RELATED: Cultural appropriation has jumped the shark, and everyone is noticing

The first panel shows a man shoving an infant into a cage meant for Pomeranians. The following five panels feature instructions, and include pictures of a cartoonish murder.

The panels read as follows:

  1. If an ICE agent tries to take your child at the border, don't panic.
  2. Pull your child away as quickly as possibly by force.
  3. Gently tell your child to close his/her eyes and ears so they won't witness what you are about to do.
  4. Grab the ICE agent from behind and push your knife into his chest with an upward thrust, causing the agent's sternum to break.
  5. Reach into his chest and pull out his still beating heart.
  6. Hold his bloody heart out for all other agents to see, and tell them that the same fate awaits them if they f--- with your child again.

Violent comics are nothing new. But most of the time, they remain in the realms of invented worlds — in other words, not in our own, with reference to actual people, let alone federal agents.

The mainstream media made a game of crying racism with every cartoon depiction of Obama during his presidency, as well as during his tenure as Senator, when the New Yorker, of all things, faced scrutiny for depicting him in "Muslim clothing." Life was a minefield for political cartoonists during the Obama era.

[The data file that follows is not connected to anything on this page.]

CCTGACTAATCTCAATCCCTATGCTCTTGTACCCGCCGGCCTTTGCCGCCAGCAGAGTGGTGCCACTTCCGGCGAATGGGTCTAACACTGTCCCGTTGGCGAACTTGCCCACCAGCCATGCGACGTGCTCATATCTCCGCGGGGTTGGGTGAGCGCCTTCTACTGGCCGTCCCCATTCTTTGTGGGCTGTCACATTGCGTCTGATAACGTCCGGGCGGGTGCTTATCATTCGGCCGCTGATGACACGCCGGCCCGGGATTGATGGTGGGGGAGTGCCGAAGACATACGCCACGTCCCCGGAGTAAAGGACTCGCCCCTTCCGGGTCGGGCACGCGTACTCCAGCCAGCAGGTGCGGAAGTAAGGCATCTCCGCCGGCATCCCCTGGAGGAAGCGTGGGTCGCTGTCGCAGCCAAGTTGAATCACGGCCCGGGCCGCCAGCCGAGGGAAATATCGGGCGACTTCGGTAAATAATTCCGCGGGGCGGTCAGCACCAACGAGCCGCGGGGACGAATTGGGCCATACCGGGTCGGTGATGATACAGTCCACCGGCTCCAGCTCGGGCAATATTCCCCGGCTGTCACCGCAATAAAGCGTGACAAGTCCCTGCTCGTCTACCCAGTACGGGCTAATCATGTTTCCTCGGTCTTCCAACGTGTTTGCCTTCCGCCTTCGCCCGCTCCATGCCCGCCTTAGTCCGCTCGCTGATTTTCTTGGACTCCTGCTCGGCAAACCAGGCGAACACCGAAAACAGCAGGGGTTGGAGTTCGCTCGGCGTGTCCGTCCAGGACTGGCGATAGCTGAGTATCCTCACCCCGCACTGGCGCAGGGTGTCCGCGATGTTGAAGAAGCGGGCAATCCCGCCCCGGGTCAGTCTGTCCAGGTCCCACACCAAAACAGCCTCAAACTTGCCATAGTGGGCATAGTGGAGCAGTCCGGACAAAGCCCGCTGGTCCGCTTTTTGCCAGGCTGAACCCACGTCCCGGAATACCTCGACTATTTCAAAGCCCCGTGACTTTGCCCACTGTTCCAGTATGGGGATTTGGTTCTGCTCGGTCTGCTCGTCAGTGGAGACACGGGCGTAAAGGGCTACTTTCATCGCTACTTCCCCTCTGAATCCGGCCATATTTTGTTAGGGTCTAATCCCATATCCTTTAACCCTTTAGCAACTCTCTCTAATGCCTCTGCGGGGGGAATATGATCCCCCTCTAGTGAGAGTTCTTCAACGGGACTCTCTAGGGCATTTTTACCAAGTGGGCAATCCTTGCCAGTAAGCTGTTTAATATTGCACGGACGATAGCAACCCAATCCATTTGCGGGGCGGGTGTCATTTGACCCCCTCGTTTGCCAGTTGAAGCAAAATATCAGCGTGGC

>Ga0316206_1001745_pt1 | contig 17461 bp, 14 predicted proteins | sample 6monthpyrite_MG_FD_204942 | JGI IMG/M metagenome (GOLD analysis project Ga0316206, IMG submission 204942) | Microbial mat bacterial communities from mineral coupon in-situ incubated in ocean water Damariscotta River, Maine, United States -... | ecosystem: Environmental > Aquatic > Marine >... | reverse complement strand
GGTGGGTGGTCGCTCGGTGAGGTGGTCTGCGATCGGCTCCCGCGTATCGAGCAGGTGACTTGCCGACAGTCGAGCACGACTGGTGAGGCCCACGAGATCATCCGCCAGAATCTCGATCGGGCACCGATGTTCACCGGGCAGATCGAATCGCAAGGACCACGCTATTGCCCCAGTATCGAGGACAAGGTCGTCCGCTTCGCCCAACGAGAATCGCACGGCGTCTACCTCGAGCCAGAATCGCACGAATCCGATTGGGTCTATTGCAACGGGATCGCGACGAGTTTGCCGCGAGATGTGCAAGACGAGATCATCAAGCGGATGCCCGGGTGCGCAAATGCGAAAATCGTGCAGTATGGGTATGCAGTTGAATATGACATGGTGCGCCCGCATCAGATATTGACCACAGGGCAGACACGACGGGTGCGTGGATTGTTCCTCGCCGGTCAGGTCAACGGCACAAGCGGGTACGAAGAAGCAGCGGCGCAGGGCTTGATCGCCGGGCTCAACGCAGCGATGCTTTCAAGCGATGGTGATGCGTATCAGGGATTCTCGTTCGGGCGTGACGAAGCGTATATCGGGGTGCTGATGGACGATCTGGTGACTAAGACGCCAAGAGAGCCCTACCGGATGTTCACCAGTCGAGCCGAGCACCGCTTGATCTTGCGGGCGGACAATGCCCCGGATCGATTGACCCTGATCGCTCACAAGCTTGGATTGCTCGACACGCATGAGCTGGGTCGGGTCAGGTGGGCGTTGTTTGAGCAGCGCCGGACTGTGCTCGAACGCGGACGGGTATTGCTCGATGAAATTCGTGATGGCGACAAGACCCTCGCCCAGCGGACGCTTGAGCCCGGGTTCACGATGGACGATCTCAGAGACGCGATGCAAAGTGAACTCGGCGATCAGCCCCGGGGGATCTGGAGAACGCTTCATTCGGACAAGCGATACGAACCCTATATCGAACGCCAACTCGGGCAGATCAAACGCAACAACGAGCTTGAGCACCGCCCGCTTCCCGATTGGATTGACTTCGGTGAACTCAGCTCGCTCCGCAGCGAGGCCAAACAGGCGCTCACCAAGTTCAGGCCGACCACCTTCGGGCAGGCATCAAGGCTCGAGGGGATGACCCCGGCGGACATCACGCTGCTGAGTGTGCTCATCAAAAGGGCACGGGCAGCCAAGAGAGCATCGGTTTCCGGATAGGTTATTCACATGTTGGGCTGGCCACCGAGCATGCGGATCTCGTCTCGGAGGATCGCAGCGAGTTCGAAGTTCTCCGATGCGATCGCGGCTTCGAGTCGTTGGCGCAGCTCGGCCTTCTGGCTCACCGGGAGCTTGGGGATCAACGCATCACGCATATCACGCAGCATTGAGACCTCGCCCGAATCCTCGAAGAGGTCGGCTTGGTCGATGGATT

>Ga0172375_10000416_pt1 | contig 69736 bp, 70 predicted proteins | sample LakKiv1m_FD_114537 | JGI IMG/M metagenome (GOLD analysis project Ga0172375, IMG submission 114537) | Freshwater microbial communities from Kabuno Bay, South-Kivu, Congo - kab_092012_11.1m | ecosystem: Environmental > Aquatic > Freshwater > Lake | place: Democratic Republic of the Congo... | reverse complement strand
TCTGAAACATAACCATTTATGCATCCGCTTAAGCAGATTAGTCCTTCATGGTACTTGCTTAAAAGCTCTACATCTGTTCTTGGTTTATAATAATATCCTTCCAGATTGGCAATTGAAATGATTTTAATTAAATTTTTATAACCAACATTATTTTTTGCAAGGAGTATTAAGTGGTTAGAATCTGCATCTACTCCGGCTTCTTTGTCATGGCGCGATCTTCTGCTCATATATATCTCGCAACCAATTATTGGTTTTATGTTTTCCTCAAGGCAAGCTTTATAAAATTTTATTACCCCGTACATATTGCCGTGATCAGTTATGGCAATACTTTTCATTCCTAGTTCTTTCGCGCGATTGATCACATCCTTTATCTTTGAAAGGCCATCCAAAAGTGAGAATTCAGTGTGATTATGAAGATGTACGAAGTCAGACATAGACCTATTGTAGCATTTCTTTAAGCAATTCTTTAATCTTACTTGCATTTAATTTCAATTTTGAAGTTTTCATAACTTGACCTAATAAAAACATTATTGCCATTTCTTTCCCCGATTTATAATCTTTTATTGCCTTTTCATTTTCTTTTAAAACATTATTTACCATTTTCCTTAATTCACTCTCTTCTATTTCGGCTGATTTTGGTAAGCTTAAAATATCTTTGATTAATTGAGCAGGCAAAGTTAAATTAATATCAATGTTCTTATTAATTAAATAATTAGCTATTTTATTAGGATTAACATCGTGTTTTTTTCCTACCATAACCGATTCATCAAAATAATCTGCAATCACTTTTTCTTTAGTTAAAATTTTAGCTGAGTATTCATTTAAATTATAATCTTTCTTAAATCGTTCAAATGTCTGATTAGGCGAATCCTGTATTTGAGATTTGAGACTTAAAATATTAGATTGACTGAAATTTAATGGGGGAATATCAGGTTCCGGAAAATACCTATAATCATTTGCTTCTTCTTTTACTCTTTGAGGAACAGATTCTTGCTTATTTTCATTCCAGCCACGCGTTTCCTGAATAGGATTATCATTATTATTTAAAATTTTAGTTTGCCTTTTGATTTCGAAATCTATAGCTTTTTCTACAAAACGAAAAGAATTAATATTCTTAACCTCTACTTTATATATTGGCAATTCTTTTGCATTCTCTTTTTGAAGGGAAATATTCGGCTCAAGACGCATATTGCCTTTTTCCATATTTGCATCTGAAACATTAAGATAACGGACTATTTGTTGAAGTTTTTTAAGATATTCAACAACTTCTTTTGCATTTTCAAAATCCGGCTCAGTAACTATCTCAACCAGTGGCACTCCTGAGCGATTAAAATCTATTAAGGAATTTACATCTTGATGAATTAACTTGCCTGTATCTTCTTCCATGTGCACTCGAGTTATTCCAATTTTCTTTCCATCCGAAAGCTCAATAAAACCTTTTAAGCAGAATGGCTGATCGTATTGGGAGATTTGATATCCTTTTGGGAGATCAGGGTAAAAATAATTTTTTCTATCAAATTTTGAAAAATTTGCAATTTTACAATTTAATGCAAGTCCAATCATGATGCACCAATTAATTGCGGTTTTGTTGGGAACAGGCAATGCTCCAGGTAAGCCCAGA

Chris Hondros/Getty Images

This year, we saw the leftist outrage regarding The Simpsons character Apu — a cartoon representation of a highly-respected, though cartoonishly-depicted, character on a cartoon show composed of cartoonishly-depicted characters.

We all remember Charlie Hebdo, which, like many outlets that have used cartoon satire to criticize Islam, faced the wrath and ire of people unable to see even the tamest representation of the prophet, Muhammad.

Interesting, isn't it? Occupy Wall Street publishes a cartoon that advocates murdering federal agents, and critics are told to lighten up. Meanwhile, the merest depiction of Muhammad has resulted in riots throughout the world, murder and terror on an unprecedented scale.

The intersection of Islam and comics is complex enough to have its own three-hour show, so we'll leave it at that, for now. Although, it is worth mentioning the commentary by satirical website The Onion, which featured a highly offensive cartoon of all the major religious figures except Muhammad. It noted: